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SCULPTURE

FORM

PHOTOGRAPHY


An exhibition proposal by Damon Brandt Introduction written by Kevin Moore in collaboration with Damon Brandt

Abstraction and the Female Nude in Modern Photography and Sculpture Photography and sculpture have had a reciprocal influence over one another for the last 150 years. Early photographers, such as Daguerre and Talbot, photographed sculpture in order to demonstrate the new medium’s potential as both a documentary and artistic tool; sculptors such as Rodin and Brancusi engaged photography as a means to explore new perspectives on their work. Beginning in the 1930s, certain avant-garde photographers began using photography as a method for transforming the living human form into a new kind of sculptural image. Creating distortions of form through various means, photographers such as André Kértèsz, Bill Brandt, Charles Sheeler, and Irving Penn produced what were, in effect, images of sculptures that never existed. This abstracting practice, blending and reshaping the potential of various mediums through the photographic process, occurred in tandem with a similar abstracting tendency in painting and sculpture. Artists such as Joan Miro, Jean Arp, and Henry Moore reduced, distorted, and isolated elements of organic form in order to produce a variety of abstractions; these were intended to express, variously, an interest in revealing essential form and, in some instances, a self-conscious counterpoint to the classical tradition. The work of sculptors in particular was an acknowledged source of inspiration for their photographing contemporaries and the abstractionist impulse for both groups shared a common impetus in the formulation of a new aesthetic language for the modern world. Much like today’s interest in discovering new forms through digital image manipulation, artists of the first half of the twentieth century experimented with the technological capabilities of their various mediums, humanizing the endeavor through the nominal subject of the female nude. Boolean Logic explores three approaches to photographic abstraction and the various meanings attached to the abstracted female form. The photographers brought together in this exhibition, include: André Kértèsz, Bill Brandt, Irving Penn, Edward Weston, and Charles Sheeler. The initial proposal was to have two sculptures by Jean Arp (see following images), one light and one dark “positive and negative” on two separate pedestals. The sculptural aspect of this proposal could be expanded to include Matisse, Hepworth, Moore and hopefully Brancusi. The exhibition is intended to be intimate in scale, with each of the photographic bodies of work installed in specific relationship to each other. The sculpture will float on plinths in the center of the space. A grid of photographs by Brancusi of his studio could be included in the exhibition as a didactic element, emphasizing the constellation of ideas proposed in the exhibition. K. M. (with additions by D.B.)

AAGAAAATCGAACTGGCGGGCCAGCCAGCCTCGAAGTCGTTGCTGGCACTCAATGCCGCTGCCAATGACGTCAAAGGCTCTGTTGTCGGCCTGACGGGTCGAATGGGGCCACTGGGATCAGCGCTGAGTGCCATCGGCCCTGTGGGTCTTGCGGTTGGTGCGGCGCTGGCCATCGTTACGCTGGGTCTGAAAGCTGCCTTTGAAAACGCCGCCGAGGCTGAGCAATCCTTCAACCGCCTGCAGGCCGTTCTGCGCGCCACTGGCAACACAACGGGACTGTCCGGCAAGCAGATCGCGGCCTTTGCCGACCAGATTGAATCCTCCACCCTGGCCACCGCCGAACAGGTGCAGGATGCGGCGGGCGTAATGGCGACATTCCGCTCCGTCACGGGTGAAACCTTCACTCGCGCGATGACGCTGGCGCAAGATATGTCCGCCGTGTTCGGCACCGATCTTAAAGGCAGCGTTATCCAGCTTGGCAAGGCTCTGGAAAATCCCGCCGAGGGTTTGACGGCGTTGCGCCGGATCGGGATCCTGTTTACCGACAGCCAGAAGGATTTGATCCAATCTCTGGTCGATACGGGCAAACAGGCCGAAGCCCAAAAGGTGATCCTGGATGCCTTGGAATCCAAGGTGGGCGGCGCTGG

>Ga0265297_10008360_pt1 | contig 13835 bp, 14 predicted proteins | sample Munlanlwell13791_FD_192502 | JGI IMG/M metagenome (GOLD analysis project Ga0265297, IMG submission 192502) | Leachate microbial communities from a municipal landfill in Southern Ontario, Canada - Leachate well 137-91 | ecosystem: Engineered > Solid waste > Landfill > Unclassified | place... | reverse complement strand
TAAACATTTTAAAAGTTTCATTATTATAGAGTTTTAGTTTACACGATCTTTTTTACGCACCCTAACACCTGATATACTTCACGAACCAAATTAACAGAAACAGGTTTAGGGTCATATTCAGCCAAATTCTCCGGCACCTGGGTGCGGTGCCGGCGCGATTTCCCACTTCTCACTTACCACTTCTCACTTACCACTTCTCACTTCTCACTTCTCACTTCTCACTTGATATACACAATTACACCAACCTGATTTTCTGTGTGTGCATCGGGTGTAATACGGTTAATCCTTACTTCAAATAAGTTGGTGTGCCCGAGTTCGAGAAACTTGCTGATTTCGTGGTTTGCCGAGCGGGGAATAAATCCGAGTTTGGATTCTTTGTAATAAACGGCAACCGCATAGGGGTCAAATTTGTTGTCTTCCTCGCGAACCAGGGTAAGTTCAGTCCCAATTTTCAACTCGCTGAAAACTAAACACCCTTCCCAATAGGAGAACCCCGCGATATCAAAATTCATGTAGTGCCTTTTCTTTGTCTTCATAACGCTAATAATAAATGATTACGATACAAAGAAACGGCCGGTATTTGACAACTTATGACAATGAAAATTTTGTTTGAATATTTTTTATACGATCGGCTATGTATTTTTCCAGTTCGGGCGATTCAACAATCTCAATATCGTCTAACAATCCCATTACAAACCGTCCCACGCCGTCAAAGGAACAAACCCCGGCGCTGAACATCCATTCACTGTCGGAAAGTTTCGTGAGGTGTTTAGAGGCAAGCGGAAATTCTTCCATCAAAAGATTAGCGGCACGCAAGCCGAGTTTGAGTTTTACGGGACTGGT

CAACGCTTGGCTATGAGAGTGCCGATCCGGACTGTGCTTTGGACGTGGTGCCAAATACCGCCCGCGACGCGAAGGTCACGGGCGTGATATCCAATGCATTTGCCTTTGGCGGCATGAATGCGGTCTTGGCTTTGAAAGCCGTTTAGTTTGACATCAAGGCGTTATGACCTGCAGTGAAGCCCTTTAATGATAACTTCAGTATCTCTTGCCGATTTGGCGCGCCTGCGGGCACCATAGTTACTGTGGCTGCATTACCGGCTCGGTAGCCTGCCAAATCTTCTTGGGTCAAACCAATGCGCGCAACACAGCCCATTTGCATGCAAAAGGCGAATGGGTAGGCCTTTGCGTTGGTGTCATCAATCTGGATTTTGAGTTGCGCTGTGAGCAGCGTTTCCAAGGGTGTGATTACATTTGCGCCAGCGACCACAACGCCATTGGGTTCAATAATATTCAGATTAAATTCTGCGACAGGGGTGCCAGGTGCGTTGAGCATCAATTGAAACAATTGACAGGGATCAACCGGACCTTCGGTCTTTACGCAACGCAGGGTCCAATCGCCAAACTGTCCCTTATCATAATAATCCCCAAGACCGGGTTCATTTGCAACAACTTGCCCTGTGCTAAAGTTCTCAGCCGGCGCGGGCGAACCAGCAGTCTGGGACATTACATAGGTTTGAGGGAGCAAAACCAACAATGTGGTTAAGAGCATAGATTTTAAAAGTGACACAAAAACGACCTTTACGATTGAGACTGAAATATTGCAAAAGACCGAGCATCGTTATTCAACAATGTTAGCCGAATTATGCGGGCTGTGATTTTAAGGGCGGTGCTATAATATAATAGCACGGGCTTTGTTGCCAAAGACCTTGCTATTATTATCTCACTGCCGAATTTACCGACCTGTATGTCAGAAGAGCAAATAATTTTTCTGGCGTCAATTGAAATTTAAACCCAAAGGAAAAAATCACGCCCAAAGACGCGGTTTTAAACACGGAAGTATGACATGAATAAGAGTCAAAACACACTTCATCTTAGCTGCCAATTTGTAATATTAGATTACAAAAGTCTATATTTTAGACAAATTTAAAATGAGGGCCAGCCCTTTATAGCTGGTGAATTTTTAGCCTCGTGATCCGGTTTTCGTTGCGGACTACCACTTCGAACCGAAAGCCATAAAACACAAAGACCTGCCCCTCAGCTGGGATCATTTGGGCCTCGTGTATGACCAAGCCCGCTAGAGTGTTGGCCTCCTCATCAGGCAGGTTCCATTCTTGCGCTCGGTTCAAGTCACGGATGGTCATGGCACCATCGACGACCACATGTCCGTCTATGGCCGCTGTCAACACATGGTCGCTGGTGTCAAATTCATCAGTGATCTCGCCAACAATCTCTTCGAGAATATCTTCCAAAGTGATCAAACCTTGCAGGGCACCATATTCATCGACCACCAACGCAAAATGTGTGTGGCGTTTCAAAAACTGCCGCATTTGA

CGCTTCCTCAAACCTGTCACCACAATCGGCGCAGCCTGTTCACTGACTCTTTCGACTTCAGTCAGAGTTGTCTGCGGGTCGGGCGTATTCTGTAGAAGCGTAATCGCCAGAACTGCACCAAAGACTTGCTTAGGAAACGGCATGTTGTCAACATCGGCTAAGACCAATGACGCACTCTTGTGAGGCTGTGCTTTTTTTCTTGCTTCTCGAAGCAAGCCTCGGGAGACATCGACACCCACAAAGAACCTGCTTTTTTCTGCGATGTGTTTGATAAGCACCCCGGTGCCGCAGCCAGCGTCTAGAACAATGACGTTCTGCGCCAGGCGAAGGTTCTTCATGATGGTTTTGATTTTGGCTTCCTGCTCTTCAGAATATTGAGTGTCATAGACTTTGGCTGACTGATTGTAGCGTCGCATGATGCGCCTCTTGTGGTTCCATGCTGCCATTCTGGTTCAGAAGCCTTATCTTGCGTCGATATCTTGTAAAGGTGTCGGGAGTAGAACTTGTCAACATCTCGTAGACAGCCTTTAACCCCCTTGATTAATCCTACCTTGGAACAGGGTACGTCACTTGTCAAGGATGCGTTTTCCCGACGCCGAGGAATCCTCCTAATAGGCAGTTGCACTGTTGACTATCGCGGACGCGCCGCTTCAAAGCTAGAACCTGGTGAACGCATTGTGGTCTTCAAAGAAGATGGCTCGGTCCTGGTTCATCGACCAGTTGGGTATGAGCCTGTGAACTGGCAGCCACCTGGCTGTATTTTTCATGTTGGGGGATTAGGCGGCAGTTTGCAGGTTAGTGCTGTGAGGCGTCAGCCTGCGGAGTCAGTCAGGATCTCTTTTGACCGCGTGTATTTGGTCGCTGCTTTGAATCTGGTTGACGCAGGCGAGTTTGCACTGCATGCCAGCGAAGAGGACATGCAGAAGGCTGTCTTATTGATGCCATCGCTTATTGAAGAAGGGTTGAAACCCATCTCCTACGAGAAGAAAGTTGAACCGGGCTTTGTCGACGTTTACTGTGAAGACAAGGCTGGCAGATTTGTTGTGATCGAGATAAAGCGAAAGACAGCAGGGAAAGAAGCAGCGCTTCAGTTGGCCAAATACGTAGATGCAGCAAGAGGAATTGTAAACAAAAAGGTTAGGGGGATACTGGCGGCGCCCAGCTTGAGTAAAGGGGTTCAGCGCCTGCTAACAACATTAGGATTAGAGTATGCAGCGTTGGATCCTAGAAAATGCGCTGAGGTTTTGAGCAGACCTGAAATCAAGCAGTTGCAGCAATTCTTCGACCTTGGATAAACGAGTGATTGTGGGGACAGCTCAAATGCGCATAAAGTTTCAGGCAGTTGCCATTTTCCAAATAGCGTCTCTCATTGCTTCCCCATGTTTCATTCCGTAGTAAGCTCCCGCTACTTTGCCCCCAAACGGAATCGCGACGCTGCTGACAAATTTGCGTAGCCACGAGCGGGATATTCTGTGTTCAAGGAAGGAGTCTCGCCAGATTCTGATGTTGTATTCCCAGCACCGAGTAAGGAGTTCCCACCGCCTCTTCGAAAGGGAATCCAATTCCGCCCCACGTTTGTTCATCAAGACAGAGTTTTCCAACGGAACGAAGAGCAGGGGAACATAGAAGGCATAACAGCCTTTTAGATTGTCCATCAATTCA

Copyright 2012, Salt Mine Projects


Boolean Logic Photographers: Bill Brandt Perspective of Nudes, 1961 Andre KertĂŠsz Distortions, 1933 Irving Penn Nude Series, 1949-50 Edward Weston Nudes, 1925 - 1927 Charles Sheeler Nudes, 1918-1919


© 2012

The Duality of Abstraction  

Abstraction and the Female Nude in Photography and Sculpture, 1935-1955 highlights the existing relationship between binary opposites.

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